NASA’s Countdown Clock eyed for retirement
KENNEDY SPACE CENTER, Fla – The Countdown Clock located at NASA’s Kennedy Space Center in Florida is one of the more iconic structures located at the center. The Countdown Clock has been at the Kennedy Space Center Press Site since the Apollo era. With space flight now entering a new age, NASA is looking to replace the iconic clock with something more modern – and much more versatile.
Members of the NASA Social held for the Sept. 21 launch of a SpaceX Falcon 9 v1.1 rocket with its payload of a Dragon spacecraft and its 5,100 lbs of cargo were told about the plans for the Clock and tweeted that it would be replaced by December of 2014. While this is what the space agency hopes to do – firm plans are not currently in place in terms of when the Clock will be retired – or where it will be going.
SpaceFlight Insider spoke with NASA’s Lisa Malone who stated that, while nothing is set in stone in terms of the destination of this historic artifact, the space agency is looking to replace it with a more modern version of the clock which currently resides approximately three miles from Launch Complex 39 – the site where NASA used to launch astronauts from for more than four decades.
The Countdown Clock’s replacement will probably be able to show videos as well as other elements. The current Countdown Clock uses a series of light bulbs to provide the exact time before a mission takes off, as well as in the case of crewed missions – mission elapsed time.
“The Clock is getting older and it isn’t working as well as it used to. It does need to be replaced, there are some parts that it uses that aren’t manufactured anymore,” Malone said. “Nothing is a ‘done deal’ yet…if we’re going to replace this clock, it’d be nice to have the new one out there for EFT-1.”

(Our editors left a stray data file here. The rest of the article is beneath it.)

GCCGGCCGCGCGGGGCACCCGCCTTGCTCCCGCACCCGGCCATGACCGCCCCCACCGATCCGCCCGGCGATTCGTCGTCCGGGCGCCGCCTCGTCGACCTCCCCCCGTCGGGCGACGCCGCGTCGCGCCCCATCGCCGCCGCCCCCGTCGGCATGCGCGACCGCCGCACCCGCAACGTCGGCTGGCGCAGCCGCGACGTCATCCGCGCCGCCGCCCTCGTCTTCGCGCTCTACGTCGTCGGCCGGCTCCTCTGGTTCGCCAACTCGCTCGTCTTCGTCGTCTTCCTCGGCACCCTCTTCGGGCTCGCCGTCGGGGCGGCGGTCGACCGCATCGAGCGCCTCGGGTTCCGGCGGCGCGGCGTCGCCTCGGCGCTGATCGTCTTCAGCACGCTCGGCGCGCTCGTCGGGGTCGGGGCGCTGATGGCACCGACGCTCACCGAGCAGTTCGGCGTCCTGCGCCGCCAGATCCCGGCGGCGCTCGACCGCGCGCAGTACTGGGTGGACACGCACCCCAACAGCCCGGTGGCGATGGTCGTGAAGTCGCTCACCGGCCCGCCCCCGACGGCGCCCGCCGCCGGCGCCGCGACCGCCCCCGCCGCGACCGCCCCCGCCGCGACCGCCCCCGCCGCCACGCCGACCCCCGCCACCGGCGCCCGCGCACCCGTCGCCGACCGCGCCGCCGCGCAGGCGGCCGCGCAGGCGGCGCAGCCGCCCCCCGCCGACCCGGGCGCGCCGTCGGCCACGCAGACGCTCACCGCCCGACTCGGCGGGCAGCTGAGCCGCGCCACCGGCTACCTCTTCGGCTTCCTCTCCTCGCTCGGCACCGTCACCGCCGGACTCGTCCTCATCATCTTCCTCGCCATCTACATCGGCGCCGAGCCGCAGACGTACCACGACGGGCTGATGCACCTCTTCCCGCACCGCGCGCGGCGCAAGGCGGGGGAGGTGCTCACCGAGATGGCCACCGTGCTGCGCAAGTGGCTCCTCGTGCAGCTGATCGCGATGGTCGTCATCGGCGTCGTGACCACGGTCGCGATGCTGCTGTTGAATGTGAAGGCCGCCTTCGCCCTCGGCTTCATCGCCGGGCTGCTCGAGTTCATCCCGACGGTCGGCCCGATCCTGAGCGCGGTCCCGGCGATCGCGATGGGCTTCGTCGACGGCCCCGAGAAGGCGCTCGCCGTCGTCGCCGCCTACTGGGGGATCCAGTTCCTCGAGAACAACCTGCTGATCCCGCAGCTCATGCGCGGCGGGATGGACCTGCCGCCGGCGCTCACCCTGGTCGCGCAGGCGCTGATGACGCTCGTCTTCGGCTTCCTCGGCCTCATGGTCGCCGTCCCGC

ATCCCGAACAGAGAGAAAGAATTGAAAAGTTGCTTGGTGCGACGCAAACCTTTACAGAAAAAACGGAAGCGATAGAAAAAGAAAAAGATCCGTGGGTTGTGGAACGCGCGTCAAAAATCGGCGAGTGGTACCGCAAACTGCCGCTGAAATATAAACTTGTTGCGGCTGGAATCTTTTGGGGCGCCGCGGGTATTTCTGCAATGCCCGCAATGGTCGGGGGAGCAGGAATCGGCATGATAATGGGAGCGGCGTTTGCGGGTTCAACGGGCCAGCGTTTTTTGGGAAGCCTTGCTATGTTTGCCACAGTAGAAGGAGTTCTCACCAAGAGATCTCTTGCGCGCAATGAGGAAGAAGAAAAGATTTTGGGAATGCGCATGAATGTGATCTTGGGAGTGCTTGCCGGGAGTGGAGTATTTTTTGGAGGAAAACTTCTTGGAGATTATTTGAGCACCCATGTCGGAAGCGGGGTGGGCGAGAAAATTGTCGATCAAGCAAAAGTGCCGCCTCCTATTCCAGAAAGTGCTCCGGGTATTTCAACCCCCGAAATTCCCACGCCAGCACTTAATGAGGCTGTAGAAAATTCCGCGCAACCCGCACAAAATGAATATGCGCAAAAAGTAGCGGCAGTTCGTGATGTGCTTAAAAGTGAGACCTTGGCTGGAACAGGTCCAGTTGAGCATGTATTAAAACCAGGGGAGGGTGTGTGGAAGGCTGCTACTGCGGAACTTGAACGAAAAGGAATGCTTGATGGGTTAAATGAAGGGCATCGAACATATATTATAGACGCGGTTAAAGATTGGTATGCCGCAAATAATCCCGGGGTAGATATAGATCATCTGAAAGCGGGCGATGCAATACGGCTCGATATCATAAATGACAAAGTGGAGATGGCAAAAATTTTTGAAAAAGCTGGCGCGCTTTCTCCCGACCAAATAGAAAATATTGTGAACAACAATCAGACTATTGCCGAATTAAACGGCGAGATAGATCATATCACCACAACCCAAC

EFT-1, or Exploration Flight Test 1, is the first flight of NASA’s new Orion crew-rated spacecraft. The mission is currently scheduled to launch on December 4 of this year. Orion will be launched on a two-orbit mission which will test out the spacecraft’s key systems some 3,600 miles (5,794 km) above our world. Launching atop a United Launch Alliance (ULA ) Delta IV Heavy booster, the spacecraft will carry out these orbits and then return to Earth at a speed of some 20,000 miles per hour (32,187 km).
The Countdown Clock’s place in history is not in question; the device was added to the U.S. National Register of Historic Places as part of a Multiple Property Submission on January 21, 2000. It has served NASA since its installation in 1969. Several possible destinations for the clock are possible, with the adjacent Kennedy Space Center Visitor Complex most likely.
There are a number of clocks located at Kennedy Space Center that provide accurate times for missions about to launch, as well as those already underway. These timepieces are set by the IMCS Timing and Imaging Technical Support Group. A number of timing technicians are responsible for the distribution of the exact times to various points in and around KSC. These technicians will be responsible for the new timepiece when it is put in place.
“The new clock will be different, it’s going to be a flat screen, outdoor kind of device and it’s going to be bigger…we’re looking at something that is durable, weather-proof and we’re looking into putting something there that is not just a clock, but something that would allow us to put the NASA TV program out there too. It would be something that you could have some flexibility with,” Malone said.
This article was edited at 9:32 a.m. EDT to include the date the Countdown Clock entered service at Kennedy Space Center
This article was edited at 9:27 p.m. EDT on Nov. 19 to include the “IV” in Delta IV Heavy
Jason Rhian spent several years honing his skills with internships at NASA, the National Space Society and other organizations. He has provided content for outlets such as: Aviation Week & Space Technology, Space.com, The Mars Society and Universe Today.